The Murder reference article from the English Wikipedia on 24-Jul-2004
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Murder

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Murder is the crime of intentionally causing the death of another human being, without lawful excuse. When an illegal death was not caused intentionally, but was caused by recklessness or negligence (or there is some defense, such as diminished capacity), the crime committed may be referred to as manslaughter or criminally negligent homicide, which are considered to be less serious than murder. In the United States, manslaughter is often broken into two categories: involuntary manslaughter and voluntary manslaughter.

A difficult issue in defining murder is what counts as causing death. It is impossible to give a precise definition of this, but some legal principles have been developed to help. For example, many common law jurisdictions abide by the year and a day rule, which provides that one is to be held responsible for a person's death only if they die within a year and a day of the act. Thus, if you seriously injured someone, and they died from their injuries within a year and a day, you would be guilty of murder; but you would not be guilty if they died from their injuries after a year and a day had passed.

It is not murder to kill someone with lawful excuse; lawful excuses include killing enemy combatants in time of war (but not after they surrendered), killing a person who poses an immediate threat to the lives of ones self or others (i.e., in self-defence), and executing a person in accordance with a sentence of death (in those jurisdictions which use capital punishment). Sometimes extreme provocation or duress can justify killing another as well. These cases of killing are called justifiable homicide.

Under English law (and the law of other countries, such as Australia, which pay close heed to the decisions of British courts), it is murder to kill another human being for food, even if without doing so one would die of starvation. This originated in a case of three shipwrecked sailors cast adrift off the coast of South Africa in the 1920s; two of the sailors conspired to kill the other sailor, and having killed him ate his flesh to survive. Also, most common law jurisdiction do not allow for the defense of necessity.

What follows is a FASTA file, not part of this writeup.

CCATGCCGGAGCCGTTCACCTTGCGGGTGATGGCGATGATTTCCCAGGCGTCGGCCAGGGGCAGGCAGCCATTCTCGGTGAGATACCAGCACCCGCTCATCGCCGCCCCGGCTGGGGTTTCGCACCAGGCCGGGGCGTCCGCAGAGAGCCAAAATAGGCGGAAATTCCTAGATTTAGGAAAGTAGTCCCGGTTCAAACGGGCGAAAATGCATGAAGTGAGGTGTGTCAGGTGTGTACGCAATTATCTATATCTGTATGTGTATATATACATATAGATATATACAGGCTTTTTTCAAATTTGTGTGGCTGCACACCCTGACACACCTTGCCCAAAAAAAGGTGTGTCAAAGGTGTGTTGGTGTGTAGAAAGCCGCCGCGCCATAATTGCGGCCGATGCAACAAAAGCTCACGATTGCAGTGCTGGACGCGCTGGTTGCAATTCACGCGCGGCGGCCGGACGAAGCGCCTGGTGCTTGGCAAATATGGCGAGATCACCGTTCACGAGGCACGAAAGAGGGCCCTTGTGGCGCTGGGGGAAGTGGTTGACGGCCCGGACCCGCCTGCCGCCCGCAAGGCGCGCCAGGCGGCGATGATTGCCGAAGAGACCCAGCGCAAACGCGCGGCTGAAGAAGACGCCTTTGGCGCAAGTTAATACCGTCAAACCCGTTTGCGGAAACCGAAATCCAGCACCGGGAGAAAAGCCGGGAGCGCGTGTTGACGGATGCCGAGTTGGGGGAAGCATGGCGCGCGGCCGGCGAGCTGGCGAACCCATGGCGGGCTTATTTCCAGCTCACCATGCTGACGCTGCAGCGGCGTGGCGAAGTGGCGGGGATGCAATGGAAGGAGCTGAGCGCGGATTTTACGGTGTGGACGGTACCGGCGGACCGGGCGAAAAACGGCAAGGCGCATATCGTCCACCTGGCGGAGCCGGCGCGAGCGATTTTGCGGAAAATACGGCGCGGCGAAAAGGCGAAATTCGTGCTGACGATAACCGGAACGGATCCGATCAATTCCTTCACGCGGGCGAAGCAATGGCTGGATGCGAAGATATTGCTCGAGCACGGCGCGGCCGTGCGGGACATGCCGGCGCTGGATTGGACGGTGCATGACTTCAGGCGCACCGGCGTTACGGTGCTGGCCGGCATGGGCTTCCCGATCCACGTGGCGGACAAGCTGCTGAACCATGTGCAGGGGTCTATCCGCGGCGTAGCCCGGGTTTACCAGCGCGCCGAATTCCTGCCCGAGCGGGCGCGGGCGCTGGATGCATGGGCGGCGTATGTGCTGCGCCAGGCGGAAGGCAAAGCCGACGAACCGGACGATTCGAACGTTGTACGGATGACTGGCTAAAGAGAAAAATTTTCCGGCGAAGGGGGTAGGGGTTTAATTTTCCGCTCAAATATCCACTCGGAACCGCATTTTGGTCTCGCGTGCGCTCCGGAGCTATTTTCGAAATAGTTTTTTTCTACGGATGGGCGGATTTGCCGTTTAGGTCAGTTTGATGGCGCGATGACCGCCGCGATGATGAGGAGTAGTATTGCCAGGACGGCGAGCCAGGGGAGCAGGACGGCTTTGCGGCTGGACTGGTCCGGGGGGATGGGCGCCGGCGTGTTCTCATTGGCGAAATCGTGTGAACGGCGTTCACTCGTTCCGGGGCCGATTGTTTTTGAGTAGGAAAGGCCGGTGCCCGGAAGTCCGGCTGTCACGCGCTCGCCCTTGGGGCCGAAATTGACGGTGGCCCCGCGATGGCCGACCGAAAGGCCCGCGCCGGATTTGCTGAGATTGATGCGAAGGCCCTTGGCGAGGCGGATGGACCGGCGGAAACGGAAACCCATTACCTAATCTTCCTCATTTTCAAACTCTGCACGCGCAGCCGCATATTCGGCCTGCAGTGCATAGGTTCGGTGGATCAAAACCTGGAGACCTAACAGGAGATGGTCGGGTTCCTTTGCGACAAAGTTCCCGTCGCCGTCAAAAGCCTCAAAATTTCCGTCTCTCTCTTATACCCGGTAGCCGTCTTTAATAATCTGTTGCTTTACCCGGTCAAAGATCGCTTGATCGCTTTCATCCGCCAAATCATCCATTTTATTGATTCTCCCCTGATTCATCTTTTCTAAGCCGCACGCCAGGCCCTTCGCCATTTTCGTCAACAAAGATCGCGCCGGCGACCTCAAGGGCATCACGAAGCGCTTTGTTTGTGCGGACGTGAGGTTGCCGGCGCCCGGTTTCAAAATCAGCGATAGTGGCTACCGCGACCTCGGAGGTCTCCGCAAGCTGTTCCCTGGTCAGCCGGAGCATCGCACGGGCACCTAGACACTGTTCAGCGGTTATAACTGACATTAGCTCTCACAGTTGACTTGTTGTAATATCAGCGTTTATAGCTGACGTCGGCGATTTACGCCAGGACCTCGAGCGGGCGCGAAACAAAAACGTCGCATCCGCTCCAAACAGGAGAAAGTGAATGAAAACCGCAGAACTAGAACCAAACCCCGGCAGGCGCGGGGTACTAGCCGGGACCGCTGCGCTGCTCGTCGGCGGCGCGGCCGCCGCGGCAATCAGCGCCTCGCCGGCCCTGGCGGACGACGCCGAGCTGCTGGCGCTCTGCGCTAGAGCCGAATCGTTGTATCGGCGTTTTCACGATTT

Most countries allow conditions that "affect the balance of the mind" to be regarded as mitigating circumstances against murder. This means that a person may be found guilty of "manslaughter on the basis of diminished responsibility" rather than murder, if it can be proved that they were suffering from a condition that affected their judgement at the time. Depression, post-traumatic stress disorder and medication side-effects are examples of conditions that may be taken into account when assessing responsibility. A somewhat different defense is insanity, which is almost exclusively used in cases of psychosis such as that caused by schizophrenia.

Also, some countries, such as Canada, Italy, the United Kingdom and Australia, allow post-partum depression, or 'baby-blues', as a defense against murder of a child by a mother, provided that a child is less than a year old.

Table of contents
1 Canada
2 The United States
3 Germany
4 See also
5 External links

Canada

Canada has about 550 murders per year, a number that is steadily decreasing. This is equivalent to numbers in most of the western world, except the U.S. which has triple the number per capita. The main methods of murder in Canada are shootings (30%), stabbings (30%), and beatings (22%).